It’s become all too clear how Russia’s invasion of Ukraine caused natural gas prices to jump, leaving millions of Europeans struggling with sky-high energy bills and further pressuring governments to help out and support alternative sources of power.
Nine months into the war, there is a silver lining to the crisis when it comes to the continent’s energy future.
The spike in gas prices has caused green hydrogen – made exclusively with renewable power – to suddenly appear much more affordable than it previously was, driving investment and interest in a sector that could help the bloc slash its carbon emissions.
Analysts and industry players say it’s welcome news, but we shouldn’t rejoice too much, either, as this shift largely means all types of energy are costly these days, and there’s still a lot Europe needs to do to build a competitive green hydrogen economy.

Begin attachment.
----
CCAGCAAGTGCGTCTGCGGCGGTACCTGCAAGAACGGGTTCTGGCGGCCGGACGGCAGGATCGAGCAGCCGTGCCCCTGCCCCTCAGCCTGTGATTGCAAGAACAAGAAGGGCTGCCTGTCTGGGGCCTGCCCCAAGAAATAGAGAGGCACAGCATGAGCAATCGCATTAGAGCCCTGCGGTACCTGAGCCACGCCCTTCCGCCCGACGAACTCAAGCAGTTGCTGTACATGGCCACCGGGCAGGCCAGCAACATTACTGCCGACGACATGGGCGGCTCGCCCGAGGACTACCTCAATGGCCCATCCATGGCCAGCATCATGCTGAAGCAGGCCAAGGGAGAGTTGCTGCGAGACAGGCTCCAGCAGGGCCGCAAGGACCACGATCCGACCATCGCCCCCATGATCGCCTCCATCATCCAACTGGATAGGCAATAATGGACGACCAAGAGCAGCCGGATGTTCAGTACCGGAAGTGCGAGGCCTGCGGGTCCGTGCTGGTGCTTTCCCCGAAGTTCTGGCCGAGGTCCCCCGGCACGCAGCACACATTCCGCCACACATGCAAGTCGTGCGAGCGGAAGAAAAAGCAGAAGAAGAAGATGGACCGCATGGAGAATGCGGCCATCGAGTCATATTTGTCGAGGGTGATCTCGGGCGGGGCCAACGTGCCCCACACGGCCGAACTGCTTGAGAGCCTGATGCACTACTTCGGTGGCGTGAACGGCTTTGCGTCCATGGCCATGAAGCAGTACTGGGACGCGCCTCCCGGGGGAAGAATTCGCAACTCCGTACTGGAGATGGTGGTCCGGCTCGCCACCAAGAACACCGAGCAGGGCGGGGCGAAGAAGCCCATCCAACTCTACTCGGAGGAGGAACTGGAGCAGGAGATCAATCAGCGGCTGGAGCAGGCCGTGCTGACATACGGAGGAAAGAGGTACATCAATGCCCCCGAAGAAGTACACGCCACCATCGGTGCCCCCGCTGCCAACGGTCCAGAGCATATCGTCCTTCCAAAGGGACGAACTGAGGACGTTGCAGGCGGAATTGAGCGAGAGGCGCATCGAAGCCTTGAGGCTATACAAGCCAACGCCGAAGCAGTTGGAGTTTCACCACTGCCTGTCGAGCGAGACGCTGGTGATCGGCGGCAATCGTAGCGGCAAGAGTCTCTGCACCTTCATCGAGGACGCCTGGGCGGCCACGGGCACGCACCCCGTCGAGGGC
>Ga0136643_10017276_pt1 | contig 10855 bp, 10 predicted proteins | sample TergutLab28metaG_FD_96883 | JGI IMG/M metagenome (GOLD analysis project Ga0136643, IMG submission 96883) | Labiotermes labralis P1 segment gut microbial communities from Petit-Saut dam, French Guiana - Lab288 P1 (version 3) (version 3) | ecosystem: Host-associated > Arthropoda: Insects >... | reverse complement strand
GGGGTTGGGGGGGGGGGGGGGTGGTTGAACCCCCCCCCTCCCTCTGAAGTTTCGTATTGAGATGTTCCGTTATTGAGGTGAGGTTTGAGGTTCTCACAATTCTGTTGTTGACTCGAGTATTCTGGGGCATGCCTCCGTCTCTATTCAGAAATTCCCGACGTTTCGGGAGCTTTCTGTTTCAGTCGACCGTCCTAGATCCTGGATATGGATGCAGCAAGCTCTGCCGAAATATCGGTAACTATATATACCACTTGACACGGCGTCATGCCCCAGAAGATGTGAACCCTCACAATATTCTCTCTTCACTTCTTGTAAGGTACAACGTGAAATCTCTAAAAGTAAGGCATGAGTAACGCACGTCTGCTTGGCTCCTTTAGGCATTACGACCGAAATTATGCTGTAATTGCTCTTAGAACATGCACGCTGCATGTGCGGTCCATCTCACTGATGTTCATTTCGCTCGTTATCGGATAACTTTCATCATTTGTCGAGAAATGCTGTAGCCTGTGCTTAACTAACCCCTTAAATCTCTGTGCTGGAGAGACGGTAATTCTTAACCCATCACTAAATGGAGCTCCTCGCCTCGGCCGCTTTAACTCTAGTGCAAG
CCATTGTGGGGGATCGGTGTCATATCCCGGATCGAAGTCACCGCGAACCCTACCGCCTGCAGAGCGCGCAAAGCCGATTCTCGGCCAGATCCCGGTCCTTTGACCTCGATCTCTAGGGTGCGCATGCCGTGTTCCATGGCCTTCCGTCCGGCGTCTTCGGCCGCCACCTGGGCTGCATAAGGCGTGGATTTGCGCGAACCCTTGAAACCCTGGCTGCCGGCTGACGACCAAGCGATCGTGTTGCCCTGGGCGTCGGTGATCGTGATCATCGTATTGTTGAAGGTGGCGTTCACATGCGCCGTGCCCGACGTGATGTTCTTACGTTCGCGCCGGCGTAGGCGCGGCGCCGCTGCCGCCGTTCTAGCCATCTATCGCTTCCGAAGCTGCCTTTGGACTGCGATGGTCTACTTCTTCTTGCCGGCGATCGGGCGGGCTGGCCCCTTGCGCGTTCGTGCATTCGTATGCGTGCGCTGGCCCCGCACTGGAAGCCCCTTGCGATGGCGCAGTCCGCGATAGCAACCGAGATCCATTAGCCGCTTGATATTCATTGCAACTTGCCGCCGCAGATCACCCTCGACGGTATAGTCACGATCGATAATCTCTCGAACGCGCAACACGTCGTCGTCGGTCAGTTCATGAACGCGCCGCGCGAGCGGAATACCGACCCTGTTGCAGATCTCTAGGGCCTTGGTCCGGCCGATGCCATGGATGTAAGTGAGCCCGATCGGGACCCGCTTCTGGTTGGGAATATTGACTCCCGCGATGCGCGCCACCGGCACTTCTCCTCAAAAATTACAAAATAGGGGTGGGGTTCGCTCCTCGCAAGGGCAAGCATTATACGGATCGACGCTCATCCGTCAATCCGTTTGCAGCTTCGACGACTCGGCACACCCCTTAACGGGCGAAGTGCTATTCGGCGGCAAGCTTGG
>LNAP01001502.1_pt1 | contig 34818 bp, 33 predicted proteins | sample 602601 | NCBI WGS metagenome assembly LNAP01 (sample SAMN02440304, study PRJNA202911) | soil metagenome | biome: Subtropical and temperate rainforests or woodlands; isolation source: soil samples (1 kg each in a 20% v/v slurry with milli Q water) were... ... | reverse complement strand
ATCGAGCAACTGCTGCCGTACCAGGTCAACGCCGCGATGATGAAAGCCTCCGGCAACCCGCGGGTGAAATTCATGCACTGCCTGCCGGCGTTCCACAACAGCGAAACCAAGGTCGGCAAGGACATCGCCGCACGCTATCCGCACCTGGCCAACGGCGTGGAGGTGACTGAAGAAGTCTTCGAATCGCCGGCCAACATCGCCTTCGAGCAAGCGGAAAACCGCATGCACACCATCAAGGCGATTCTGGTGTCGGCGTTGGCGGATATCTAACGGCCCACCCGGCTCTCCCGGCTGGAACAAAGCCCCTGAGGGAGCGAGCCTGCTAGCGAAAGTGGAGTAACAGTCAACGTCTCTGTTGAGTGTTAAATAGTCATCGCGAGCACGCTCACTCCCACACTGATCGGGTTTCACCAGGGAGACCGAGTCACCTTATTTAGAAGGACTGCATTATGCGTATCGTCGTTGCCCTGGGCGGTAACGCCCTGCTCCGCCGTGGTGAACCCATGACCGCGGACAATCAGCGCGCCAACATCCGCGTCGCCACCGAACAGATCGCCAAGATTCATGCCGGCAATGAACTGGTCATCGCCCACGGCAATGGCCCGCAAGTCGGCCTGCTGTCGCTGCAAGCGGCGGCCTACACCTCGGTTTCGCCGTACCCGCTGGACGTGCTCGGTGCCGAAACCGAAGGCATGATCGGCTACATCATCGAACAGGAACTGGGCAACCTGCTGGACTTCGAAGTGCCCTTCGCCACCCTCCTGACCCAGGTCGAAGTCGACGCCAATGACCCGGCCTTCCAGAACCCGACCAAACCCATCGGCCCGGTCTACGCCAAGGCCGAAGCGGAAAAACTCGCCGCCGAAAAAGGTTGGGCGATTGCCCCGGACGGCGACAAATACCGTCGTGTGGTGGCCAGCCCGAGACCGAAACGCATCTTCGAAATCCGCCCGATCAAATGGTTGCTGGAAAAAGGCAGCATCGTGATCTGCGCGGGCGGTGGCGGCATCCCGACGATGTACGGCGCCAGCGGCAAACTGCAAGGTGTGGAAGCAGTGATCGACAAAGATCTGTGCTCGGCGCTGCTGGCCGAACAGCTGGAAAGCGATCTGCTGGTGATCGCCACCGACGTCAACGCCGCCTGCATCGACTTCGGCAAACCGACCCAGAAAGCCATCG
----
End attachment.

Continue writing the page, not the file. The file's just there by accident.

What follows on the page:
“We still have to do our homework to get the manufacturing scaled up and then improve the technology to make it more cost-competitive,” Stefano Innocenzi, head of the New Energy Business at Siemens Energy, told Euronews Next.Click here to read more
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